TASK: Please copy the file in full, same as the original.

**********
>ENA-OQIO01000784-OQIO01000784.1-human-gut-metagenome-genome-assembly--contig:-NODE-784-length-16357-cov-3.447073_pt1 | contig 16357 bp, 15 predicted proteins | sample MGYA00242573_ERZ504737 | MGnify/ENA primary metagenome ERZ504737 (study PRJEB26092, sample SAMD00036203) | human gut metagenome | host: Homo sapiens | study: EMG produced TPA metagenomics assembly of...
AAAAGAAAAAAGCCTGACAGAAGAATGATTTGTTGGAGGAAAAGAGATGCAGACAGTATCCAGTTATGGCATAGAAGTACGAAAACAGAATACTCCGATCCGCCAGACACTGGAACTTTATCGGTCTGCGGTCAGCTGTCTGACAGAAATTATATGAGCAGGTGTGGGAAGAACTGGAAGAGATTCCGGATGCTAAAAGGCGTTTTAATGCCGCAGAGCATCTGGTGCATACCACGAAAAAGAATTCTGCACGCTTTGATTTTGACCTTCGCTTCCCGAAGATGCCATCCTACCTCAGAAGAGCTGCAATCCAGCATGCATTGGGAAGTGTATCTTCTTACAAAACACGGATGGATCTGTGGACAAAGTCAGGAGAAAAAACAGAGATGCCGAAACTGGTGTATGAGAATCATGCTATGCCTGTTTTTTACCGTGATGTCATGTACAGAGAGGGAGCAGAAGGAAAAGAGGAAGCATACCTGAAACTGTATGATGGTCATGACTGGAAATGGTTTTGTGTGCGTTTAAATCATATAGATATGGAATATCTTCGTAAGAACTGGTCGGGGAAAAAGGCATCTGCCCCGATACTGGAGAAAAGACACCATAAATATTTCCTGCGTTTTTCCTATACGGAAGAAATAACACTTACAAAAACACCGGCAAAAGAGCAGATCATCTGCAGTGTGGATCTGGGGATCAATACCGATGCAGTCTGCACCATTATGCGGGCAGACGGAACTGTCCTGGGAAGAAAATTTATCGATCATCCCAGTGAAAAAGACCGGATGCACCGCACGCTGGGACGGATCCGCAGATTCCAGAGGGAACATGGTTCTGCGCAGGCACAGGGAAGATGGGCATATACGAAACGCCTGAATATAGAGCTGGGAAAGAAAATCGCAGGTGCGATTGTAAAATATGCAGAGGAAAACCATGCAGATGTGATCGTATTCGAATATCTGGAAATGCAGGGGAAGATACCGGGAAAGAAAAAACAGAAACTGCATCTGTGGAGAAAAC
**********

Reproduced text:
>ENA-OQIO01000784-OQIO01000784.1-human-gut-metagenome-genome-assembly--contig:-NODE-784-length-16357-cov-3.447073_pt1 | contig 16357 bp, 15 predicted proteins | sample MGYA00242573_ERZ504737 | MGnify/ENA primary metagenome ERZ504737 (study PRJEB26092, sample SAMD00036203) | human gut metagenome | host: Homo sapiens | study: EMG produced TPA metagenomics assembly of...
AAAAGAAAAAAGCCTGACAGAAGAATGATTTGTTGGAGGAAAAGAGATGCAGACAGTATCCAGTTATGGCATAGAAGTACGAAAACAGAATACTCCGATCCGCCAGACACTGGAACTTTATCGGTCTGCGGTCAGCTGTCTGACAGAAATTATATGAGCAGGTGTGGGAAGAACTGGAAGAGATTCCGGATGCTAAAAGGCGTTTTAATGCCGCAGAGCATCTGGTGCATACCACGAAAAAGAATTCTGCACGCTTTGATTTTGACCTTCGCTTCCCGAAGATGCCATCCTACCTCAGAAGAGCTGCAATCCAGCATGCATTGGGAAGTGTATCTTCTTACAAAACACGGATGGATCTGTGGACAAAGTCAGGAGAAAAAACAGAGATGCCGAAACTGGTGTATGAGAATCATGCTATGCCTGTTTTTTACCGTGATGTCATGTACAGAGAGGGAGCAGAAGGAAAAGAGGAAGCATACCTGAAACTGTATGATGGTCATGACTGGAAATGGTTTTGTGTGCGTTTAAATCATATAGATATGGAATATCTTCGTAAGAACTGGTCGGGGAAAAAGGCATCTGCCCCGATACTGGAGAAAAGACACCATAAATATTTCCTGCGTTTTTCCTATACGGAAGAAATAACACTTACAAAAACACCGGCAAAAGAGCAGATCATCTGCAGTGTGGATCTGGGGATCAATACCGATGCAGTCTGCACCATTATGCGGGCAGACGGAACTGTCCTGGGAAGAAAATTTATCGATCATCCCAGTGAAAAAGACCGGATGCACCGCACGCTGGGACGGATCCGCAGATTCCAGAGGGAACATGGTTCTGCGCAGGCACAGGGAAGATGGGCATATACGAAACGCCTGAATATAGAGCTGGGAAAGAAAATCGCAGGTGCGATTGTAAAATATGCAGAGGAAAACCATGCAGATGTGATCGTATTCGAATATCTGGAAATGCAGGGGAAGATACCGGGAAAGAAAAAACAGAAACTGCATCTGTGGAGAAAAC